(Last Updated on : 03-05-2012)
In the 18th century India, the Marathas proved themselves as one of the violent powers that were even superior to the Muslim powers that ruled India before the arrival of the British in India. But the historians have opined that during time the native powers were inferior to the English in material resources, military organization, diplomacy and leadership. However the crushing defeat of the Marathas in the Anglo Maratha wars was not only responsible for the weak military organization and incompetent diplomacy and leadership. The socio-political condition of the contemporary period was equally responsible for the defeat and the downfall of the Maratha confederacy.
The character of the Maratha confederacy was despotic. Hence the absolute sovereign became the sole authority of the Maratha state. At that very time due to the absence of a settled constitution the administrative machinery became one of oppression under the weak rulers. Peshwa Baji Rao II and Daulat Rao Sindhia, who controlled the supreme government at Poona, could not retain the integrity of their Empire. Moreover the Peshwa Baji Rao II wanted to retain his position by his foul play. Baji Rao II signed the treaty of Bassein with the company and entered in the subsidiary Alliance with the company. In this way he projected all the Maratha chiefs to the enemy camp. Thus he bartered away the independent sovereignty of the Maratha confederacy. Daulat Rao Sindhia was an unworthy successor of Mahadaji Sindhia. He also proved incompetent in administration. Perhaps Holkar was one of the ablest rulers. The ultimate result was that under these weak rulers the Maratha confederacy became an instrument of oppression and misrule. The total absence of the efficient personalities was an important cause for the breakdown of the Maratha supremacy.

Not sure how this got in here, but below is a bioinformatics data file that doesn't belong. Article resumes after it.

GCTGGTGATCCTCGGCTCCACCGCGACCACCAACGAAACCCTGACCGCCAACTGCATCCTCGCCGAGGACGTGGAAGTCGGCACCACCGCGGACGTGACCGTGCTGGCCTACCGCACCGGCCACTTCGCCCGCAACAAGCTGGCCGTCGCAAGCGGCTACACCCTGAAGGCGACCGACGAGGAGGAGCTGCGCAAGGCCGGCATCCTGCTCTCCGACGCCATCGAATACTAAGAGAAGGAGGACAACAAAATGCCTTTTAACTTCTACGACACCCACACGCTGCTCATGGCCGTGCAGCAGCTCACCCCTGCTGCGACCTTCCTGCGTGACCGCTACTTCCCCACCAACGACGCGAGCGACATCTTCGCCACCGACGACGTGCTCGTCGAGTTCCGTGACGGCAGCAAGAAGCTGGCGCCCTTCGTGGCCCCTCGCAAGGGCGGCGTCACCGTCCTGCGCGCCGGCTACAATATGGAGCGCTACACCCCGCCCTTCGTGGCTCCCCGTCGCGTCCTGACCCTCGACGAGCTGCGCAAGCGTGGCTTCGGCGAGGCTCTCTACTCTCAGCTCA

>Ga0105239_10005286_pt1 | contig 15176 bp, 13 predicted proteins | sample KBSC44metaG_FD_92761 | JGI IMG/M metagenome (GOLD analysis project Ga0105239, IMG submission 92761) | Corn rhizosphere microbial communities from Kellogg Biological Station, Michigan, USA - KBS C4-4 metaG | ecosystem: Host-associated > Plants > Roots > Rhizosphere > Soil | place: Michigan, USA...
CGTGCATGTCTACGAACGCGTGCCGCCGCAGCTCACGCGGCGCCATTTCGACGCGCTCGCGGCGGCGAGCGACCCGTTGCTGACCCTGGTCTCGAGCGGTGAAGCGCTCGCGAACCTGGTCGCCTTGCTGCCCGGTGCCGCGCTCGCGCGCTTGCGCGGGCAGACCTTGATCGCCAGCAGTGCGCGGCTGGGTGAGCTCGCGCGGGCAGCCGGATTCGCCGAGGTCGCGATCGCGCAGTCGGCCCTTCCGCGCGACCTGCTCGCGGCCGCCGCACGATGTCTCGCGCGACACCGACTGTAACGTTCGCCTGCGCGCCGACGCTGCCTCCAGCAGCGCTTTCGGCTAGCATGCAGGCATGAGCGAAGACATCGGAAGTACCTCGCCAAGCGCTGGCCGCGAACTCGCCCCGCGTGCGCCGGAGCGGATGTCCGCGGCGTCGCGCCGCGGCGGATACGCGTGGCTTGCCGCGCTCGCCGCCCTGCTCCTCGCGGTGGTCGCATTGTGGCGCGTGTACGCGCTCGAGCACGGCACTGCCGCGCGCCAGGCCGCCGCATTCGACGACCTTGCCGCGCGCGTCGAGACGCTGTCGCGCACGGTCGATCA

The economic policy of the Maratha state was not conducive to set up a stable political set up. During the long wars against Aurungzeb, the Maratha people had been uprooted. The peasants have given up cultivation and joined the profession of a soldier. During the early Peshwas the wars of the state was financed by the plunder of the territories conquered. The collection of Chauth and Sardeshmukhi from dependent territories also provided the financial support for the wars. Thus the Maratha Empire subsisted not on the resources of Maharashtra but on the taxes levied on the newly acquired state. Whenever the Maratha kingdom became expanded, this source of income was dried up. Due to the expansionist policy of the Marathas, the provinces they acquired were completely crushed. The economy of those provinces was broken down. Hence the sources of income from these territories were also dried up. Moreover it the Maratha state had to co-operate with the princes from whom the tribute was exacted. The later Maratha rulers made the situation worse by the civil wars. The civil wars however ruined the economy of Maharashtra. Finally in the Anglo- Maratha war, the Marathas did not have the enough finance to put arms against the English. In 1804 there was a terrible famine and also the Maratha chiefs became economically bankrupt. Thus the Maratha leadership failed to evolve a strong economic policy with the changing needs of the time. Hence the inefficient economic machinery was also an important cause of the failure of Maratha power before the Company.